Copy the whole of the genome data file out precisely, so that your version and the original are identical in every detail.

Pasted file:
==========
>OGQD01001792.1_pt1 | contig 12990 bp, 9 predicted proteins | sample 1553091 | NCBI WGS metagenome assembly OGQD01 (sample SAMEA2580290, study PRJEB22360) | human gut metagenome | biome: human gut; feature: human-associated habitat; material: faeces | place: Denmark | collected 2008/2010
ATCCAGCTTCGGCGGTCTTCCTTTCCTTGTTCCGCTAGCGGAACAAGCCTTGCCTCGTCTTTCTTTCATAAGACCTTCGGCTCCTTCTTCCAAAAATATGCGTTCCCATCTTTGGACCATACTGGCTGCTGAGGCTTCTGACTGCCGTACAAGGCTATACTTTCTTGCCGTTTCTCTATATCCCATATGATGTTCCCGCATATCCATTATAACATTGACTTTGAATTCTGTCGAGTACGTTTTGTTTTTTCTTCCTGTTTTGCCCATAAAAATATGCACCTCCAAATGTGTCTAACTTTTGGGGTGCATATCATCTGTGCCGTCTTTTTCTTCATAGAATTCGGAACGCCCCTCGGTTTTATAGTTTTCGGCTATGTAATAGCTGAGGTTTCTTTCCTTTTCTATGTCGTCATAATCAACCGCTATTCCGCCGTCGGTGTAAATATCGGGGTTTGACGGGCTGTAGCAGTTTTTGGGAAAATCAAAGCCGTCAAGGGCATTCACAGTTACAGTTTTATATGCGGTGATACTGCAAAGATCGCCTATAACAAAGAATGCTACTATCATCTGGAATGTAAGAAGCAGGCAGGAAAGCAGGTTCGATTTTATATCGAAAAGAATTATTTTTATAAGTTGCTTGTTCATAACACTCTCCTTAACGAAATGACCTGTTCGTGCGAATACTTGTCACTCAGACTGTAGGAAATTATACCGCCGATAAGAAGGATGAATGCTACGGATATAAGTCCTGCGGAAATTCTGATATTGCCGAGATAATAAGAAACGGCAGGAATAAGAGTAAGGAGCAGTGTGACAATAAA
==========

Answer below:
>OGQD01001792.1_pt1 | contig 12990 bp, 9 predicted proteins | sample 1553091 | NCBI WGS metagenome assembly OGQD01 (sample SAMEA2580290, study PRJEB22360) | human gut metagenome | biome: human gut; feature: human-associated habitat; material: faeces | place: Denmark | collected 2008/2010
ATCCAGCTTCGGCGGTCTTCCTTTCCTTGTTCCGCTAGCGGAACAAGCCTTGCCTCGTCTTTCTTTCATAAGACCTTCGGCTCCTTCTTCCAAAAATATGCGTTCCCATCTTTGGACCATACTGGCTGCTGAGGCTTCTGACTGCCGTACAAGGCTATACTTTCTTGCCGTTTCTCTATATCCCATATGATGTTCCCGCATATCCATTATAACATTGACTTTGAATTCTGTCGAGTACGTTTTGTTTTTTCTTCCTGTTTTGCCCATAAAAATATGCACCTCCAAATGTGTCTAACTTTTGGGGTGCATATCATCTGTGCCGTCTTTTTCTTCATAGAATTCGGAACGCCCCTCGGTTTTATAGTTTTCGGCTATGTAATAGCTGAGGTTTCTTTCCTTTTCTATGTCGTCATAATCAACCGCTATTCCGCCGTCGGTGTAAATATCGGGGTTTGACGGGCTGTAGCAGTTTTTGGGAAAATCAAAGCCGTCAAGGGCATTCACAGTTACAGTTTTATATGCGGTGATACTGCAAAGATCGCCTATAACAAAGAATGCTACTATCATCTGGAATGTAAGAAGCAGGCAGGAAAGCAGGTTCGATTTTATATCGAAAAGAATTATTTTTATAAGTTGCTTGTTCATAACACTCTCCTTAACGAAATGACCTGTTCGTGCGAATACTTGTCACTCAGACTGTAGGAAATTATACCGCCGATAAGAAGGATGAATGCTACGGATATAAGTCCTGCGGAAATTCTGATATTGCCGAGATAATAAGAAACGGCAGGAATAAGAGTAAGGAGCAGTGTGACAATAAA